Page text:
When Ernie Halter released his debut, Lo-Fidelity, in 2005, it was obvious that his voice was an extraordinary instrument, but the recording lived up to its name -- just Halter's pipes and acoustic guitar, dicey, distant-sounding two-track recording -- and it was not yet possible to ascertain just what he had in him. Congress Hotel is more like it. Here the Southern Californian works with a full complement of musicians (including a delicious Hammond organ on most tracks) that expose the range of his smooth, soulful singing. And soul is the key word here: like John Mayer and James Hunter, Halter draws from the best of the classic R&B generation (Stevie Wonder is an especially prominent influence, his phrasing apparent in several of Halter's songs), but there's an equally significant nod to the classic rock of Paul McCartney, Elvis Costello (whose drummer, Pete Thomas, is present here) and Billy Joel in the pop-ish arrangements. Halter is an easygoing sort, not a shouter, and his songs -- there's a preponderance of simple declarations of love -- don't always say a lot. But his vocal delivery is so convincing, and these tunes so appealing, that it seems like he's saying a lot anyway.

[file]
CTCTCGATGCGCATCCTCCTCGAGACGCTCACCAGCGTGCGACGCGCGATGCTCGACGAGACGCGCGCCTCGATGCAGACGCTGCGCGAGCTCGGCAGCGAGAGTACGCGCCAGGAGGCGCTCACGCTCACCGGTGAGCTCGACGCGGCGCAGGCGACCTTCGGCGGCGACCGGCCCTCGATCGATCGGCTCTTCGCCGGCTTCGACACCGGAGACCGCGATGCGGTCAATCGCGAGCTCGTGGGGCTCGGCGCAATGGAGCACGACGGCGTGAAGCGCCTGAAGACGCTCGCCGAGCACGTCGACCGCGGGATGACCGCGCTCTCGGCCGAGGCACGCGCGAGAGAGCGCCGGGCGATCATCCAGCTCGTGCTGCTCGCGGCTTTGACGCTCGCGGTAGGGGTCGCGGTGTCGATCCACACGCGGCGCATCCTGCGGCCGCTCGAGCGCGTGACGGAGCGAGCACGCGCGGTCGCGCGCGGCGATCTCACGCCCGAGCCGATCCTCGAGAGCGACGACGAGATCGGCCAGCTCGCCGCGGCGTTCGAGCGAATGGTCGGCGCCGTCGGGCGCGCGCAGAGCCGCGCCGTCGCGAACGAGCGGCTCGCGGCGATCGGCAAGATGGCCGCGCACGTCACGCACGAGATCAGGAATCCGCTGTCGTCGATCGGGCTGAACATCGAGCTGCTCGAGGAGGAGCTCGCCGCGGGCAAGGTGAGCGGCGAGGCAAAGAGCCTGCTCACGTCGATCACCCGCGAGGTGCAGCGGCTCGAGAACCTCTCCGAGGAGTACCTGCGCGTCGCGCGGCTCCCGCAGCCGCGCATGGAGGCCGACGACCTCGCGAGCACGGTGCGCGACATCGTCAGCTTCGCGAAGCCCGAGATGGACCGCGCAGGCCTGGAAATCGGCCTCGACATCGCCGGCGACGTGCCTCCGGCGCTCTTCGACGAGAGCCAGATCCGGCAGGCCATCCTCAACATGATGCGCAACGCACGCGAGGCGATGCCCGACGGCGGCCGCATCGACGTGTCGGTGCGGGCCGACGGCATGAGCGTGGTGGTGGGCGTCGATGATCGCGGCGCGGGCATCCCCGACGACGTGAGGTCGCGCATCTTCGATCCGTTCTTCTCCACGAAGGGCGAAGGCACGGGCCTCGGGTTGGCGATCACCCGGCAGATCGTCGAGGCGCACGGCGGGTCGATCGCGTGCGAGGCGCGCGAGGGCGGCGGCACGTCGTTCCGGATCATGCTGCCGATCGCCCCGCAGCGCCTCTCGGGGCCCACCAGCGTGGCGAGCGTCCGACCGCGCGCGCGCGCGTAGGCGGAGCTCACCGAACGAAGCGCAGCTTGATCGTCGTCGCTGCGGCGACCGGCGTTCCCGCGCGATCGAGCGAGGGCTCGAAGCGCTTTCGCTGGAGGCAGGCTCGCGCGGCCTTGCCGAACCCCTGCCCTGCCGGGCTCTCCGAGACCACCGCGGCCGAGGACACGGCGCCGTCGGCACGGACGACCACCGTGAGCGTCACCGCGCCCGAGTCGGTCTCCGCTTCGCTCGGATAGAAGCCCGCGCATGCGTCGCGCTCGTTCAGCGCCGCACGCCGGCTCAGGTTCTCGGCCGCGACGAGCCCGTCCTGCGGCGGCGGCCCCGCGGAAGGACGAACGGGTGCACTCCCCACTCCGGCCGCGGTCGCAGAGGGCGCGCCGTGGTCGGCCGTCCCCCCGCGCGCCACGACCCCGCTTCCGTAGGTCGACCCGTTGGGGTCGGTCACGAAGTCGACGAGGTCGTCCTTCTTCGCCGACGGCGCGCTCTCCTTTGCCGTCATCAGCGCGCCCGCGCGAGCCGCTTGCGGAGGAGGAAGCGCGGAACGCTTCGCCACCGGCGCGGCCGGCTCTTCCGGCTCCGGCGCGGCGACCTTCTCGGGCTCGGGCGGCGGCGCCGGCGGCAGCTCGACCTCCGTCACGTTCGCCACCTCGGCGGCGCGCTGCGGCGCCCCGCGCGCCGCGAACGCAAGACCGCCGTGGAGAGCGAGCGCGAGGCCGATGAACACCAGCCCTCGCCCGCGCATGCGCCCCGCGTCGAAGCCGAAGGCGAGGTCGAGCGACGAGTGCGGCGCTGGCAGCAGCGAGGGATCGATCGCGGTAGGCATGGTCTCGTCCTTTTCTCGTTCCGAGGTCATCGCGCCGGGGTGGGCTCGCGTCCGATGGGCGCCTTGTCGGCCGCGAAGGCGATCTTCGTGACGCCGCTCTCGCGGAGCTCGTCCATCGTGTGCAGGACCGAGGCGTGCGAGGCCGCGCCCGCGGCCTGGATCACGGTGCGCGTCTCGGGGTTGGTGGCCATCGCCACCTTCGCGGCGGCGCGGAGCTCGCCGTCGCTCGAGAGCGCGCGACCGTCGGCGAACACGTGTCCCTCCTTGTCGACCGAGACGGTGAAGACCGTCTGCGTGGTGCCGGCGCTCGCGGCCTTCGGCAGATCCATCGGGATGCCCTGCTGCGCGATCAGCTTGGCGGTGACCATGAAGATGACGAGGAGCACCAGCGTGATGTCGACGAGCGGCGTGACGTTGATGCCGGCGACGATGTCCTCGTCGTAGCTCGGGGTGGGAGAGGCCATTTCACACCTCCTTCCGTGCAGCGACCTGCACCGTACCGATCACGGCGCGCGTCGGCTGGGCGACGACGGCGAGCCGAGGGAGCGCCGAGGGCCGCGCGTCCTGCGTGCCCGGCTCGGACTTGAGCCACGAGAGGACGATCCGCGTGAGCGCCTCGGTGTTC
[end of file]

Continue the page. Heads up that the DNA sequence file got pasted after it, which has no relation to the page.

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AllMusic Review by Jeff Tamarkin